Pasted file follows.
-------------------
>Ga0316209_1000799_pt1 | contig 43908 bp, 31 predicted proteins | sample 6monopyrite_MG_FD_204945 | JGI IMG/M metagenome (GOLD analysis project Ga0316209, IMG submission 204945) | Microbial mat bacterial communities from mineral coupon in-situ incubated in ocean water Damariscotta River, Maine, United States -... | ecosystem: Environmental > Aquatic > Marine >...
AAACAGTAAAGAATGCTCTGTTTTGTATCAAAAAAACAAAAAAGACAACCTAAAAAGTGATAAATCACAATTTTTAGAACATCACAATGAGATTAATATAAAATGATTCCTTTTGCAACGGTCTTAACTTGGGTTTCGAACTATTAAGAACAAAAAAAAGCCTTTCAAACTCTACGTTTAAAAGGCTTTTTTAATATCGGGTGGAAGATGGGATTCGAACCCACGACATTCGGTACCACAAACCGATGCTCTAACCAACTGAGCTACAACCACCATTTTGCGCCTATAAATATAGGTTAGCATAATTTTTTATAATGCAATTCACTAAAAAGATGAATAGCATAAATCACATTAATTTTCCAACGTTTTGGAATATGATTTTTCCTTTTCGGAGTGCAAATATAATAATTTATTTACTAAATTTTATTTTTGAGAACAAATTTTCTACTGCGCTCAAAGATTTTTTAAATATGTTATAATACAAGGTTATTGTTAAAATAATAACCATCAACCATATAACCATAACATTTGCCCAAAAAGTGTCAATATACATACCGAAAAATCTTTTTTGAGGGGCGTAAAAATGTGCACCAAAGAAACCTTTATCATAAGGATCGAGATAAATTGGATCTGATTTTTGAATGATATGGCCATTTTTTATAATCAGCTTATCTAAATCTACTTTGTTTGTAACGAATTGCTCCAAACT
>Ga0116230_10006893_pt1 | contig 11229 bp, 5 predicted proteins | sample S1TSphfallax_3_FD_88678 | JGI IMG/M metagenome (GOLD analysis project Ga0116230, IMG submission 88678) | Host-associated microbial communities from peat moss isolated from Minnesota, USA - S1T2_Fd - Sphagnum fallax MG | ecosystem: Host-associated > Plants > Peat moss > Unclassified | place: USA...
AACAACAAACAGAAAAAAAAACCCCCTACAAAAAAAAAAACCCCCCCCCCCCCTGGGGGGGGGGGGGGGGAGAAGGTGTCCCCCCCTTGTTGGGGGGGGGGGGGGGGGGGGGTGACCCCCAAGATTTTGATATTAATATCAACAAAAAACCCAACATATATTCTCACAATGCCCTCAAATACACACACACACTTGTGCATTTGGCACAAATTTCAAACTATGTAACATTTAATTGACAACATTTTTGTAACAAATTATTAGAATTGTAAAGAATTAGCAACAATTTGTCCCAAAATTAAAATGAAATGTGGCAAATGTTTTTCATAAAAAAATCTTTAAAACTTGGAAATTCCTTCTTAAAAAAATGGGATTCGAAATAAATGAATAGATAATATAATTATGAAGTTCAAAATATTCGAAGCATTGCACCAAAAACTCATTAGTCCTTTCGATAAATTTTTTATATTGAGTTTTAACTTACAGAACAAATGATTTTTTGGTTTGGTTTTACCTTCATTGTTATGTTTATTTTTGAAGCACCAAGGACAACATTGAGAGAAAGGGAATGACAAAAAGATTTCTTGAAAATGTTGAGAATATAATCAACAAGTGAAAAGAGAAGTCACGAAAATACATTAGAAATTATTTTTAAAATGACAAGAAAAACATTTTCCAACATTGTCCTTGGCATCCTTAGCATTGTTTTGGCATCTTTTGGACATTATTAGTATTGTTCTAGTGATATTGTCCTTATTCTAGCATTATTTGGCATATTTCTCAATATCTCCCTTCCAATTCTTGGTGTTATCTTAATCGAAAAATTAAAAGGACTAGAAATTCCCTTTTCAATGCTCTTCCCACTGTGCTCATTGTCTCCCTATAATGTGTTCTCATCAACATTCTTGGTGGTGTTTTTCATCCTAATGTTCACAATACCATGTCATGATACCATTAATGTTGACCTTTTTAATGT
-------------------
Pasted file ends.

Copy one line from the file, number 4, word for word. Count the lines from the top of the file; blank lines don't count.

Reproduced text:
AACAACAAACAGAAAAAAAAACCCCCTACAAAAAAAAAAACCCCCCCCCCCCCTGGGGGGGGGGGGGGGGAGAAGGTGTCCCCCCCTTGTTGGGGGGGGGGGGGGGGGGGGGTGACCCCCAAGATTTTGATATTAATATCAACAAAAAACCCAACATATATTCTCACAATGCCCTCAAATACACACACACACTTGTGCATTTGGCACAAATTTCAAACTATGTAACATTTAATTGACAACATTTTTGTAACAAATTATTAGAATTGTAAAGAATTAGCAACAATTTGTCCCAAAATTAAAATGAAATGTGGCAAATGTTTTTCATAAAAAAATCTTTAAAACTTGGAAATTCCTTCTTAAAAAAATGGGATTCGAAATAAATGAATAGATAATATAATTATGAAGTTCAAAATATTCGAAGCATTGCACCAAAAACTCATTAGTCCTTTCGATAAATTTTTTATATTGAGTTTTAACTTACAGAACAAATGATTTTTTGGTTTGGTTTTACCTTCATTGTTATGTTTATTTTTGAAGCACCAAGGACAACATTGAGAGAAAGGGAATGACAAAAAGATTTCTTGAAAATGTTGAGAATATAATCAACAAGTGAAAAGAGAAGTCACGAAAATACATTAGAAATTATTTTTAAAATGACAAGAAAAACATTTTCCAACATTGTCCTTGGCATCCTTAGCATTGTTTTGGCATCTTTTGGACATTATTAGTATTGTTCTAGTGATATTGTCCTTATTCTAGCATTATTTGGCATATTTCTCAATATCTCCCTTCCAATTCTTGGTGTTATCTTAATCGAAAAATTAAAAGGACTAGAAATTCCCTTTTCAATGCTCTTCCCACTGTGCTCATTGTCTCCCTATAATGTGTTCTCATCAACATTCTTGGTGGTGTTTTTCATCCTAATGTTCACAATACCATGTCATGATACCATTAATGTTGACCTTTTTAATGT